Protecting consumer rights in the emerging era of virtual digital asset - Hindustan Times

Protecting consumer rights in the emerging era of virtual digital asset

ByHindustan Times
Oct 19, 2023 11:17 AM IST

This article is authored by Ashim Sanyal, CEO & secretary, Consumer VOICE and Kaushal Mahan, vice president, Chase India.

In the recent Leaders’ Summit organised under India’s presidency, the G20 unanimously acknowledged that cryptoassets are a relatively new subject for social order, as well as for monetary & financial stability. As such, there is an imminent need for global standards to regulate them. Member countries called for the swift implementation of the Crypto-Asset Reporting Framework (CARF) and amendments to the Common Reporting Standard (CRS) to ensure transparency and the rapid exchange of information across national boundaries. The current lack of a well-established and enabling policy framework for cryptoassets in most countries, coupled with high price volatility, security breaches and platform bankruptcies, has led to situations where consumers have found themselves deprived of proper assistance when they need it. These circumstances underscore the pressing need for nations to develop a robust consumer protection framework in the domain of Virtual Digital Assets (VDAs).

Digital assets (Bloomberg)
Digital assets (Bloomberg)

As the adoption of cryptoassets continues to grow, it has become evident that ensuring and promoting consumer protection when transacting in VDAs is not merely a policy obligation for regulators. A strong consumer protection framework is a pivotal step that will help the VDA sector in gaining broader acceptance across the world, which, in turn, will contribute significantly to unlocking the sector’s transformative potential. Establishing trust and instilling confidence among consumers and investors will serve as the foundational pillar for responsible innovation and robust market competition within the sector.

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The government, known for its consumer-centric approach, must step up to ensure comprehensive protection for citizens venturing into VDAs. The department of consumer affairs (DoCA) has, time and again, demonstrated its commitment to safeguarding consumer rights. The recent brainstorming session on VDAs, organised by the DoCA, was a much-needed effort in this direction. However, such workshops and sessions cannot be a standalone effort. To yield significant results, it is imperative that the government collaborates closely with relevant stakeholders to outline a consumer protection framework, tailored specifically for the VDA sector. Such intervention by the government should focus on an ex-ante approach, addressing potential risks before they escalate.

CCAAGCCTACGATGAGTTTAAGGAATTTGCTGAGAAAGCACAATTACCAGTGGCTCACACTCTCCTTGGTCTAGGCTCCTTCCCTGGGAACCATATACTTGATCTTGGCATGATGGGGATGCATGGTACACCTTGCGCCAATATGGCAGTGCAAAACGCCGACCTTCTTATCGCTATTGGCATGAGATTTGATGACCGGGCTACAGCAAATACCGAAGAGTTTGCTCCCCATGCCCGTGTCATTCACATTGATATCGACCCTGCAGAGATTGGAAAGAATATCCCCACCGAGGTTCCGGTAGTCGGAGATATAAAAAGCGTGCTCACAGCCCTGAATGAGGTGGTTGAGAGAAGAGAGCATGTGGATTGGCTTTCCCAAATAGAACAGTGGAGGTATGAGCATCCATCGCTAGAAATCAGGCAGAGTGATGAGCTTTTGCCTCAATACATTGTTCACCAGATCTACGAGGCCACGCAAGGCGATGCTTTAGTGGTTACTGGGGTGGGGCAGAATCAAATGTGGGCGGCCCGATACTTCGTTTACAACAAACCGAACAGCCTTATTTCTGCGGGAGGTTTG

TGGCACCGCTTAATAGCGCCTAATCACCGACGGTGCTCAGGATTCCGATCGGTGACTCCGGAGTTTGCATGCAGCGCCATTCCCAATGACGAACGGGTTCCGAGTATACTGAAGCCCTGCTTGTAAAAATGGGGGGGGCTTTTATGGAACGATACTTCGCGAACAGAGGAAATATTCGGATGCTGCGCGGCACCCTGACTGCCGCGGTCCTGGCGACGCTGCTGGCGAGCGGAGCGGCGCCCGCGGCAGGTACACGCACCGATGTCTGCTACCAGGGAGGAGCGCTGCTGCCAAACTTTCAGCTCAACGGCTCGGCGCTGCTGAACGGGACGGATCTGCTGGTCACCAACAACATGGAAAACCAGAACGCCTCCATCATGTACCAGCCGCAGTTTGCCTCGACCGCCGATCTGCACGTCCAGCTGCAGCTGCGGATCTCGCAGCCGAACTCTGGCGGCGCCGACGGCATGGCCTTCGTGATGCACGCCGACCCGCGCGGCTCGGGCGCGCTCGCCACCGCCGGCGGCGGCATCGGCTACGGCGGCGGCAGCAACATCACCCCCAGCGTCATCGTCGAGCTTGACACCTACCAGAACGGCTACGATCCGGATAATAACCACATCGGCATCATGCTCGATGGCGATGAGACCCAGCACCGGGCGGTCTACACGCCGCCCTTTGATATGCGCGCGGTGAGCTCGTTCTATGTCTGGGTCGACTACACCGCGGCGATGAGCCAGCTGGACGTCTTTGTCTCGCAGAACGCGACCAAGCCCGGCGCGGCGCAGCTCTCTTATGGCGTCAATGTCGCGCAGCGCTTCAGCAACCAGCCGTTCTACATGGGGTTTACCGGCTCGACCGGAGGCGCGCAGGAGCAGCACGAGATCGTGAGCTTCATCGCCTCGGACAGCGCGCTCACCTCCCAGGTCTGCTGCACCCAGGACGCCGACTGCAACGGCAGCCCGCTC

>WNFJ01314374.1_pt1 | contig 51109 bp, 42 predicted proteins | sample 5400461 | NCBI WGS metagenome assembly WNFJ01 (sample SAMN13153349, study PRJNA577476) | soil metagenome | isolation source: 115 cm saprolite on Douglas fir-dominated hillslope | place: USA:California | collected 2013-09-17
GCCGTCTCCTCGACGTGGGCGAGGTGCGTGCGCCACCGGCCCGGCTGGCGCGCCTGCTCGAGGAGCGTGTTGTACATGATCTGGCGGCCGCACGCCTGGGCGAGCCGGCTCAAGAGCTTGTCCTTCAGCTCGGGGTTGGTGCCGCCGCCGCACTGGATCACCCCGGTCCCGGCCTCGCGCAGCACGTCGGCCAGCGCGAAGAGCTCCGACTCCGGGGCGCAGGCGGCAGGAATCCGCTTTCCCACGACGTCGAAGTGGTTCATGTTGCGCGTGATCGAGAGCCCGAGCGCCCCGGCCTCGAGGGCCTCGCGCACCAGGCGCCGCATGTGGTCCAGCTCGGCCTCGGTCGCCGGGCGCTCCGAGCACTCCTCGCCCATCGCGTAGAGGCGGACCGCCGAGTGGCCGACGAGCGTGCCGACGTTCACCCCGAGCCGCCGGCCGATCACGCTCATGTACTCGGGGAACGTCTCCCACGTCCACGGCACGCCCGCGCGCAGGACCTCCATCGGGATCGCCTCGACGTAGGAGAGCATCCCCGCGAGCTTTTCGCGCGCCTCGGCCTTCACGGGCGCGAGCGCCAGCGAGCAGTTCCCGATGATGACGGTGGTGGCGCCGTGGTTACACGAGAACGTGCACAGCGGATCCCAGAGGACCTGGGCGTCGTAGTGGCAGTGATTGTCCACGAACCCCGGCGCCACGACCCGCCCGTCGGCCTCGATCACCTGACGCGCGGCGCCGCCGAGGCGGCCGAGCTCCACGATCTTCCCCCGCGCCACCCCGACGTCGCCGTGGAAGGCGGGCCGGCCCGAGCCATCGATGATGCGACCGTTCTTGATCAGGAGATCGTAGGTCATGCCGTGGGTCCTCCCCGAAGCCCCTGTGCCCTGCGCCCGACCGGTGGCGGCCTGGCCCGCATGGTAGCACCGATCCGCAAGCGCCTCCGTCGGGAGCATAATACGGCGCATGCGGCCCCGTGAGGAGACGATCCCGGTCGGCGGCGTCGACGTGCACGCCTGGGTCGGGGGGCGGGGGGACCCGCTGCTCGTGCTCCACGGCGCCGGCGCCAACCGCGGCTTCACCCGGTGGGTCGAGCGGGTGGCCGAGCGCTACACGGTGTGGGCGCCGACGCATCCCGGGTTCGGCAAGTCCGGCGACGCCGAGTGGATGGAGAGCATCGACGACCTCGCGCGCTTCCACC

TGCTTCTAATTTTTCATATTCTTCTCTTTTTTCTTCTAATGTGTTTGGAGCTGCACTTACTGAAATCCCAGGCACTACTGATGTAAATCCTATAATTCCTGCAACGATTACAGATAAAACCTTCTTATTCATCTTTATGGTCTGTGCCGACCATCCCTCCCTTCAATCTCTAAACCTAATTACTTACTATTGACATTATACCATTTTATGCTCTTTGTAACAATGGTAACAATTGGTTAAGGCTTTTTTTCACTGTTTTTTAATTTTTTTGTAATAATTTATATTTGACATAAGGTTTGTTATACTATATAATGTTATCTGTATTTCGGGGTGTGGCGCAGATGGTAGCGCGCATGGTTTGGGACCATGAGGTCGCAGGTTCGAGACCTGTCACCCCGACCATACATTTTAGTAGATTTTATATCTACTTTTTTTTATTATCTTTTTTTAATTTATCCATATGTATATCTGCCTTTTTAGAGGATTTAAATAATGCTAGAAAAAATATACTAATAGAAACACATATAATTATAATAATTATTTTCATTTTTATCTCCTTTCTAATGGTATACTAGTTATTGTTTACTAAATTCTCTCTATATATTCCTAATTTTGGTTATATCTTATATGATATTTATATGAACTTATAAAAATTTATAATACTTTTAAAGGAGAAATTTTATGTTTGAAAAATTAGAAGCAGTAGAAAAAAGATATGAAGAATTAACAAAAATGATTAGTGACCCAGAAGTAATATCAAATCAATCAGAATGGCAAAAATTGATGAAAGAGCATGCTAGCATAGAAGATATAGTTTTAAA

A strong consumer protection framework should focus on identification of systemic risks and guidelines aimed at safeguarding consumers from unfair trade practices such as unauthorised access, theft, security breaches and hacking, to name a few. Endeavours directed towards enhancing consumer awareness will help provide insights into potential threats associated with VDAs along with measures and best practices to guard against the same. Additionally, the existence of a robust consumer protection mechanism will also provide legal recourse in the event of a dispute, fraud and other issues, ensuring consumers’ rights are upheld. Such collective efforts will empower consumers to make well-informed choices and contribute towards nurturing an environment of security and accountability.

The European Union, Japan, South Korea and Canada have recognised the significance of safeguarding consumer rights and are resolute in their efforts to prevent unlawful activities linked to VDAs. They have drafted guidelines and issued notices and regulations to address issues such as exposure to volatile VDA prices, platform bankruptcies leading to frozen customer accounts, inadequate customer service and grievance resolution mechanisms, limited consumer understanding of investment risks and suitability, transaction-related problems during VDA buying, selling, or withdrawal, as well as occurrences of fraudulent transactions, theft, account breaches, and scams.

India must now follow suit. For this, the government should promptly identify major consumer protection issues that arise from the use of VDAs and proactively contain them through compulsory disclosures, governance and risk management practices and a robust grievance redressal procedure, which will collectively help in prioritising consumer welfare. To accomplish this, India can release a model advisory for consumer protection that delineates the role of all ecosystem participants, including platforms, exchanges, consumers and the government. This model advisory can draw from measures proposed by international institutions such as the IMF, FSB and BIS which ensure consumer protection.

Industry stakeholders and consumer advocacy groups can collaborate with the government in this endeavour. The industry can contribute by sharing best practices and offering technical expertise to address areas of concern to improve consumer well-being. Likewise, consumer groups can take the lead in launching comprehensive awareness campaigns and initiatives designed to protect consumers from potential risks.

By aligning with the rest of the G20 countries, India can harmonise its regulatory standards and work to collaboratively enhance consumer protection measures, in step with the rapidly evolving VDA landscape. Through consumer education and awareness on security measures, dispute resolution mechanisms, and vigilant monitoring, India can establish itself as a leader in responsible and consumer focused VDA governance.

This article is authored by Ashim Sanyal, CEO & secretary, Consumer VOICE and Kaushal Mahan, vice president, Chase India.

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